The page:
I didn't get my big break until I was 70 I'd had a fairly reasonable career in the 1950s for about five years, but I was nothing special back then; it was the time of all those famous upper-class models such as Barbara Goalen; I was a great big horsey girl, about size 12.
Appearing for Red or Dead at London Fashion Week in 1998 was a breakthrough for older models. When I was called by my agent and asked to feature in their show, I was tickled to death. Now there are a lot of older models, and even a specialist agency.
Some designers forget the role of practicality in their designs Whenever you wore bell-bottoms in the 1970s and walked in a wind, you had to be jolly careful, as they would literally trip you up. More recently I was wearing these really tight trousers that were so restrictive I couldn't bend my legs to get into a Land Rover taking me to the shoot; I had to be lifted up!
The British are hooked on nostalgia I think it's because we love returning to our past glories, when we had an empire – we just love to look back. Just look at all those costume dramas on TV. I particularly loved last year's Upstairs, Downstairs – I was in the original version in the 1970s, as an extra.
I try not to throw anything away Things come back around in fashion all the time. The other day I was about to chuck out a lovely dirndl skirt, which I last wore in the 1950s, when I saw a picture of something similar in the fashion pages of a newspaper, so I thought, "Well, I'd better keep that." I've still got my mother's dresses that she wore in the 1930s and 1940s, too, which I occasionally wear.
Language is no barrier to good photography But you have to be able to read people and have a flair for backgrounds and colours. I went to Beijing last year to do a shoot for Chinese Vogue. The local photographer doing the shoot, well, I couldn't even read his name, let alone speak Chinese. But I know what I'm doing and so did he, so we were away, and he did a marvellous job.
People should never say they can do something they can't In the 1950s, models were always claiming they could sail or ballet-dance, just to get the job. There was a horse-ride I once did across Wimbledon common for a Kellogg advert with another girl, on the same pony, who said she too could ride, which she couldn't. I ended up telling her to just grab on to the saddle while I looked after the reins, and we galloped across with her holding on for dear life; it was terribly dangerous.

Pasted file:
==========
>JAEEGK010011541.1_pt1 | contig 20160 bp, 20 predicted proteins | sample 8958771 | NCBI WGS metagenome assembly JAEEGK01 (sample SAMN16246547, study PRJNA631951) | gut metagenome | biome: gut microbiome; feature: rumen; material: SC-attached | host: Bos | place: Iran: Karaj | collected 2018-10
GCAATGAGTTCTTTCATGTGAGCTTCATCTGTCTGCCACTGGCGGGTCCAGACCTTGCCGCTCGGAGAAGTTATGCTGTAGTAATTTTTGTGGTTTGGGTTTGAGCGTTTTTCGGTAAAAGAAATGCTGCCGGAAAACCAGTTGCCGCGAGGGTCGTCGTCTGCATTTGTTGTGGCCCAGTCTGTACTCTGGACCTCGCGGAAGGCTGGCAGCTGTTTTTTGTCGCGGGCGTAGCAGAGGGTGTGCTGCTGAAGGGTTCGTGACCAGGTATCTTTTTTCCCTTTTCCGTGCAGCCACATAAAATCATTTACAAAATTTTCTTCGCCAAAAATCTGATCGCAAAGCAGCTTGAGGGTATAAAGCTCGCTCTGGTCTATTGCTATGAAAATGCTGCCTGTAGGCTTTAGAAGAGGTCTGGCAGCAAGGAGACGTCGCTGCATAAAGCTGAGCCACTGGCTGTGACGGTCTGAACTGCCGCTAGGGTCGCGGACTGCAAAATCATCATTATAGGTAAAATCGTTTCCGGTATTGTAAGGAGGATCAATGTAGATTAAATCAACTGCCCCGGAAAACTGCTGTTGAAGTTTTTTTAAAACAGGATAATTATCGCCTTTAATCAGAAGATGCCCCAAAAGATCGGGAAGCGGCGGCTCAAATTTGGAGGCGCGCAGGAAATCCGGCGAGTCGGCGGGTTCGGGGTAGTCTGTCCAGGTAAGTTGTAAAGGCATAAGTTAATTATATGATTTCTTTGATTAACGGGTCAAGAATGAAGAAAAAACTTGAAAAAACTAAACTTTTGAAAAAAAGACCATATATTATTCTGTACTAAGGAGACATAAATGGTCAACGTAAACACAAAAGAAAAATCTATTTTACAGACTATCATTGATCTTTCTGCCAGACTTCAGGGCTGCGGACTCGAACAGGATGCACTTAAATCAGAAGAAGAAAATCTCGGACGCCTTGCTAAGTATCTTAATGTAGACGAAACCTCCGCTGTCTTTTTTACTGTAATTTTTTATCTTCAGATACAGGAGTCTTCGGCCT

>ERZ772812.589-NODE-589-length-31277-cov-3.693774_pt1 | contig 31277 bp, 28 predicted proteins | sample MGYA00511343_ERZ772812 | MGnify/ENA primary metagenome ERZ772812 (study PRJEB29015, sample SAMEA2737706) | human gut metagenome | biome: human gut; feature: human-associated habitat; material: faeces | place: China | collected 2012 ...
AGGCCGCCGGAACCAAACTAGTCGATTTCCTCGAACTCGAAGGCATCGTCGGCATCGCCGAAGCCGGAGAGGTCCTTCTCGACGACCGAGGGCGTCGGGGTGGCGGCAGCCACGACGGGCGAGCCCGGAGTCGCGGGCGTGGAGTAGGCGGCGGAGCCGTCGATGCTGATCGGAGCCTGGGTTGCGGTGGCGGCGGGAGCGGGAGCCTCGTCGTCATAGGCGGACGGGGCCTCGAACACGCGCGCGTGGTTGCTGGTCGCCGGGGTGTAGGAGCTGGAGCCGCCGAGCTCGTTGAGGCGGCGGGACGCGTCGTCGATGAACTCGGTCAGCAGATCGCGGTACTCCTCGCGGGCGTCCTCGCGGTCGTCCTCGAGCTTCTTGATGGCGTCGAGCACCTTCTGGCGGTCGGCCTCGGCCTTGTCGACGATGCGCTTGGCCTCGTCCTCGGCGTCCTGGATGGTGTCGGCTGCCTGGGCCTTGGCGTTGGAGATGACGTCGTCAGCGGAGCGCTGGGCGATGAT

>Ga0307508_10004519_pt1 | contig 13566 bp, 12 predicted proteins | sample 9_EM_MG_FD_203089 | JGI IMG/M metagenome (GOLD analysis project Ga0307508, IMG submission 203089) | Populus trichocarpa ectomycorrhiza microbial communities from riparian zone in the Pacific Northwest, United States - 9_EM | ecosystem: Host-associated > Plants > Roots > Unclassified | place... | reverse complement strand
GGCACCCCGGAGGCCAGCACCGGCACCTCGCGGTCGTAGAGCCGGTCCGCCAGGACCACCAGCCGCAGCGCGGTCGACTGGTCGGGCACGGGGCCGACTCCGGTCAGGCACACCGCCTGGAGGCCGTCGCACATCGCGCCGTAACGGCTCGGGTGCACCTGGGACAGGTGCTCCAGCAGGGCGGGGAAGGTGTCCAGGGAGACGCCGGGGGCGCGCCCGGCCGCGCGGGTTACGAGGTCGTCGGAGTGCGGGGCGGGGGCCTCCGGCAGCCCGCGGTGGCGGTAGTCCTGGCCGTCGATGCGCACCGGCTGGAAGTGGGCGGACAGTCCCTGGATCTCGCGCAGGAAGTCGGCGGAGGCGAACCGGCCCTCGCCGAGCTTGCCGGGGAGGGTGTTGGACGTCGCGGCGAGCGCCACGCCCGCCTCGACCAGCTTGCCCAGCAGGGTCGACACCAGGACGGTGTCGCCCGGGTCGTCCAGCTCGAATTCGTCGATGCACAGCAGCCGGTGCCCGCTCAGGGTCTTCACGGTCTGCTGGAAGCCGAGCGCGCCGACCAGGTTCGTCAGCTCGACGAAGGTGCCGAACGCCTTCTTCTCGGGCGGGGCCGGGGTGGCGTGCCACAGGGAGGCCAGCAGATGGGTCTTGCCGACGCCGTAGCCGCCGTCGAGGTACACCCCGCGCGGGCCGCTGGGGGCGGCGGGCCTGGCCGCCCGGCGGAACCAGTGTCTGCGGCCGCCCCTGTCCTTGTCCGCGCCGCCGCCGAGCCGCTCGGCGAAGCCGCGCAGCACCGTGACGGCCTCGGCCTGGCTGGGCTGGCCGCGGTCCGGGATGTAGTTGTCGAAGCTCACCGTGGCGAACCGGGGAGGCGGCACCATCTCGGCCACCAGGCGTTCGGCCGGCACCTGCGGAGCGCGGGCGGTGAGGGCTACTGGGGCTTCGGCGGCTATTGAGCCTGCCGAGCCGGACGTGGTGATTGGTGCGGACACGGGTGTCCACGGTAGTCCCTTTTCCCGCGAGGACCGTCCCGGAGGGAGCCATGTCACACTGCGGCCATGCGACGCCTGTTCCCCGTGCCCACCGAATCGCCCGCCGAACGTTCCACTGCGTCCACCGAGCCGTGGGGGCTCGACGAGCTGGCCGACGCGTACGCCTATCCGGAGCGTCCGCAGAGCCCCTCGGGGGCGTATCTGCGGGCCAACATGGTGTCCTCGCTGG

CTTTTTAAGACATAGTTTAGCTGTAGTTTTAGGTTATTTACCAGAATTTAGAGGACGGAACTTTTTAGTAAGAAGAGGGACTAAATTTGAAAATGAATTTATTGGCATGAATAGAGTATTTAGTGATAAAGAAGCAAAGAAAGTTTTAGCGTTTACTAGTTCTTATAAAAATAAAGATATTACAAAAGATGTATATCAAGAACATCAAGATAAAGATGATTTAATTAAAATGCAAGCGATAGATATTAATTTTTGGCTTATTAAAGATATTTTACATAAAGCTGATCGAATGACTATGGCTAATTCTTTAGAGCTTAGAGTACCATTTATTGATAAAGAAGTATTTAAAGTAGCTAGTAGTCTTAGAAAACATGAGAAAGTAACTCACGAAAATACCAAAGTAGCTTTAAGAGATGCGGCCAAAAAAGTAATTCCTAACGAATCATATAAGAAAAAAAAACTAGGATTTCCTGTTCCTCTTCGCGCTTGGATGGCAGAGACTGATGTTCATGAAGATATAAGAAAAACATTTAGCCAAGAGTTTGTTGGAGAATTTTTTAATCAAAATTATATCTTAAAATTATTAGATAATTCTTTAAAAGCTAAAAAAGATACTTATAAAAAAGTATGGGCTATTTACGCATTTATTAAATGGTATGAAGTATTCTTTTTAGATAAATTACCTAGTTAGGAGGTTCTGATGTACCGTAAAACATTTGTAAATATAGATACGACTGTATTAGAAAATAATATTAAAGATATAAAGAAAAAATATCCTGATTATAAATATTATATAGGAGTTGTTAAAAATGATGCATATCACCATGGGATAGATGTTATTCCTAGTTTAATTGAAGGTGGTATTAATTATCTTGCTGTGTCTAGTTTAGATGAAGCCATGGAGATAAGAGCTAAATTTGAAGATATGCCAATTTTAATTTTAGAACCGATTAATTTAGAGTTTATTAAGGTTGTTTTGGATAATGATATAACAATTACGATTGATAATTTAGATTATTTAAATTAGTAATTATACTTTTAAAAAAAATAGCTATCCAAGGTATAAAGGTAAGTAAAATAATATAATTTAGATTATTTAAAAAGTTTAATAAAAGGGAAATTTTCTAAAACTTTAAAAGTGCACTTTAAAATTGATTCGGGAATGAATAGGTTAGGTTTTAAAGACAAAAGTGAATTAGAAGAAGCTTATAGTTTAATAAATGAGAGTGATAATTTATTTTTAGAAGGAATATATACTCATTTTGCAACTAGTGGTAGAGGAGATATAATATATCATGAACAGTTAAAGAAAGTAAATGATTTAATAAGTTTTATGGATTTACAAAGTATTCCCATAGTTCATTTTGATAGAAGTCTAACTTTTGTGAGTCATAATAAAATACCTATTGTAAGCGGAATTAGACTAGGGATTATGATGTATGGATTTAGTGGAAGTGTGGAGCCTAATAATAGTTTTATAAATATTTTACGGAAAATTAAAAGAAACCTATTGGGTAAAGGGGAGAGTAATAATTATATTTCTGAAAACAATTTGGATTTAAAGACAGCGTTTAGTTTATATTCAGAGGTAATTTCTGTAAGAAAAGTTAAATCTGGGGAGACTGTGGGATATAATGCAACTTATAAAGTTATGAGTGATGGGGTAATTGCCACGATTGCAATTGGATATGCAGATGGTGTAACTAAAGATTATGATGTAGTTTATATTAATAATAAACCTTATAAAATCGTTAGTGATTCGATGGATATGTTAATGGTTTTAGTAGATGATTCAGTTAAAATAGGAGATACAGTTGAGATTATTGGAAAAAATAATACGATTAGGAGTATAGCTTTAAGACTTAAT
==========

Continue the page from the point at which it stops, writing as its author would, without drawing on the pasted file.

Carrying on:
I can't bear the London rush hour I'm not in my first flush of youth and I don't want to be buffeted around or play sardines on the Tube on my commute home. So after a shoot I often sneak off to see a show and wait in line for a reasonably priced £15 stand-by ticket. I went to the ballet recently to see the American Ballet Theatre perform Lilac Garden, which I last saw in 1950s; they did it beautifully.
Your face is your history If you have a few lines, it's your life that you've lived, and people should embrace that. Some [models] want to alter themselves and I hear talk about getting all this wretched cosmetic surgery done, but I don't want to do that myself as it costs too much, it might go wrong and what's the point? It won't stop you from getting old.
Modelling in the 1950s was totally different to how it is now You had to take your own make-up, hairpieces, jewellery and scarves to a shoot. There were no stylists or hairdressers, either; you just brought everything save the dress and shoes. Now it's wonderfully indulgent – all I have to do is turn up, and they even provide the food.
Daphne Selfe, 82, is a model for ModelsReuse content